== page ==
My perfect case scenario is to sell the city home for a 40k profit, find 40-80 acres, wooded or enough to block the wind. High and dry. Scenery: creek, woods, etc. Build a 2k-2.5k SF concrete-insulated-form abode. Double garage attached or ... larger, not attached.

How did you decide when to move from your "starter home" to something different?
Given that your present home is 1700 square feet, and that this is not as uncomfortable for a family of four as might be, say an 800 square foot home, I'd say that living there is not a hardship. So, I hate to say it but I'd suggest that the best time to move to your dream home might be when you are FI and have enough money to remain FI after buying the new home.

This is one of those "Do I want to live as though I could afford xyz, or do I want to actually be able to afford xyz?" moments.

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Advice? Regrets?
Sort of the opposite. A few years ago I realized that since my starter home was paid off, and I was still working, I could sell my house, use all of the proceeds as a down payment, and then with another mortgage I could afford an absolutely elegant mansion (well, relative to my present house) in a snooty upscale section of town. It was tempting because of my desire to bolster my own self-confidence in my ability to make it on my own after my divorce, but I didn't do it. I am SO GLAD. I would have been trading about six years of my retirement for the house the day I signed the contract, and Katrina wiped out that entire part of town anyway.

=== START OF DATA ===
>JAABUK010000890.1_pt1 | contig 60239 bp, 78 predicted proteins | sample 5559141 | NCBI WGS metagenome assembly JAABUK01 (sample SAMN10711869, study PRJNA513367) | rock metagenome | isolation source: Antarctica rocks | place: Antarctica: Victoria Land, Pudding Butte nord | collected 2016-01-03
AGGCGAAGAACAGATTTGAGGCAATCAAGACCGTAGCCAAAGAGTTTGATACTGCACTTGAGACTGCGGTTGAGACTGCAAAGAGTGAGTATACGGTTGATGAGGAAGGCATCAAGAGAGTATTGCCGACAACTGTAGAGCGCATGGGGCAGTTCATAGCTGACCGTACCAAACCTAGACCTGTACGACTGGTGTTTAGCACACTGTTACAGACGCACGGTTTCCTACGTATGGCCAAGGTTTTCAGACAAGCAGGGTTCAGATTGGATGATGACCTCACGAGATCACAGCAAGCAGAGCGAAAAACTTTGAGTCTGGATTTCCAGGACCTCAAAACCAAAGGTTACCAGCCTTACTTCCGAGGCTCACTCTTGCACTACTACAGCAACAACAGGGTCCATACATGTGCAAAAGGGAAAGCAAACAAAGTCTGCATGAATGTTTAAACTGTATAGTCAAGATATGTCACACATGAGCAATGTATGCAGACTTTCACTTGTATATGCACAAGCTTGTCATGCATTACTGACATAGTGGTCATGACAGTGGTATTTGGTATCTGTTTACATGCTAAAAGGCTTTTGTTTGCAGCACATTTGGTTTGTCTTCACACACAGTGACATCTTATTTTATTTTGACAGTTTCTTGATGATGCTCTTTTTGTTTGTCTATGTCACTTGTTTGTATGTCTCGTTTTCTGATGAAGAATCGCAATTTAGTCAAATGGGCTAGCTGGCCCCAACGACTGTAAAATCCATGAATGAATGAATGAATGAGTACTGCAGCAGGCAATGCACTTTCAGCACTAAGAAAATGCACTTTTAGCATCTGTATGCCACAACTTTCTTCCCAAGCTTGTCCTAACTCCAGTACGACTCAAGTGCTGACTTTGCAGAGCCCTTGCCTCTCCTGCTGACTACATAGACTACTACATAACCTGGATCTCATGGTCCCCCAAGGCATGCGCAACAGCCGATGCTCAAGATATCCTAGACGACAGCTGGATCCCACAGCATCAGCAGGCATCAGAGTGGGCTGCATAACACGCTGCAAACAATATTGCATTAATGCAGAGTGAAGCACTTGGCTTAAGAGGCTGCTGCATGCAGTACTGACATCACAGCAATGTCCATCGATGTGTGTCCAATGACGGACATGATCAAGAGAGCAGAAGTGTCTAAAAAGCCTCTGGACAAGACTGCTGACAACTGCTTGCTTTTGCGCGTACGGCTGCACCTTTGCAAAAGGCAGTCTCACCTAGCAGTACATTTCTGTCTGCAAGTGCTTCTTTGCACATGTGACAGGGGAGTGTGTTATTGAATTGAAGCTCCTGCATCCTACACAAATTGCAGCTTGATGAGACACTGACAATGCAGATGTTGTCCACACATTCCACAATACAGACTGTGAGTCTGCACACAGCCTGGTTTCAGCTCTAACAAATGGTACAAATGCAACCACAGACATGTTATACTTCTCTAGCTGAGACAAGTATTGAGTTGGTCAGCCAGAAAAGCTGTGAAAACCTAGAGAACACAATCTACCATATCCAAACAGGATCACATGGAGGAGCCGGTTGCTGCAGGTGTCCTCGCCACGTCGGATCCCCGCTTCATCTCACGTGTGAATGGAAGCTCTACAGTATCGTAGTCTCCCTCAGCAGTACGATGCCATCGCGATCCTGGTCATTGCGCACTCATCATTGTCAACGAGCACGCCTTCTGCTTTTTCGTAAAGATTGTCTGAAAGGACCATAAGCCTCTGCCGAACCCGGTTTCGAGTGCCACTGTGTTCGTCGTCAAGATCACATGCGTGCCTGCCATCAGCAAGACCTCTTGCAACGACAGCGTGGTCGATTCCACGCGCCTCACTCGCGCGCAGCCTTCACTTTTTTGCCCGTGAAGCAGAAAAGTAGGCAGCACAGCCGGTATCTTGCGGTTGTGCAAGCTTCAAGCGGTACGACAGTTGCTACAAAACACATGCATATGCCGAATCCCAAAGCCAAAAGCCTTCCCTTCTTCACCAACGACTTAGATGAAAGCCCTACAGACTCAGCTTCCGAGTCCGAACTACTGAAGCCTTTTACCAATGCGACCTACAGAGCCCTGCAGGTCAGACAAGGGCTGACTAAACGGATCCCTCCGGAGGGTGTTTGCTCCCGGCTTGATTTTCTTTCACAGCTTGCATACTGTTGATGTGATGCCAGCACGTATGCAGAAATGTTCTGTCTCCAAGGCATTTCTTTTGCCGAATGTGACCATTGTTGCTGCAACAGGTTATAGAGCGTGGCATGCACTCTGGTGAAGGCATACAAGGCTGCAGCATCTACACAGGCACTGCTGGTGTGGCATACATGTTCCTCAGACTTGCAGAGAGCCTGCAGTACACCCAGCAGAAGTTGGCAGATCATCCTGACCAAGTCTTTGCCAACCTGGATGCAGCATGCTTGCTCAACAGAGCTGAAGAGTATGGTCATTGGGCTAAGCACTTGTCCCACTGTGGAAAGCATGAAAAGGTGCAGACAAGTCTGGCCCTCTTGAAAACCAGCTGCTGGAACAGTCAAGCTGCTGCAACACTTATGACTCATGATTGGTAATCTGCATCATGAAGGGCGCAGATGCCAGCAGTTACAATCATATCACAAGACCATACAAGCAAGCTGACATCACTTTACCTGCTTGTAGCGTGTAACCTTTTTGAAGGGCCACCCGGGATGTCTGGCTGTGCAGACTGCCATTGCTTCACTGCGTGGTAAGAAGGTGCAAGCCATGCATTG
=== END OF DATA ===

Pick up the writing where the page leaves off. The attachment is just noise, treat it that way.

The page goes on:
My advice is to realize that most people cannot achieve all of their financial goals in life, decide on your true priorities and keep your focus on what is the highest priority to you (which for me is FIRE), until you have achieved that financial goal.
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Old 04-10-2009, 08:46 AM   #4
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What is a "starter home" exactly?

Starter home - Wikipedia, the free encyclopedia
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Old 04-10-2009, 09:13 AM   #5
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Our house is the size of yours, CCdaCE, and is the only home we've ever owned. After raising our two kids from birth til they left the nest, we realized we should have moved if only for more bathrooms--those small kids get big and they get active and they accumulate their own stuff. Of course we don't regret not having done it now that they're out on their own and our home is now what some people say they want to downsize to, but we probably lost out financially on the appreciation of a larger home.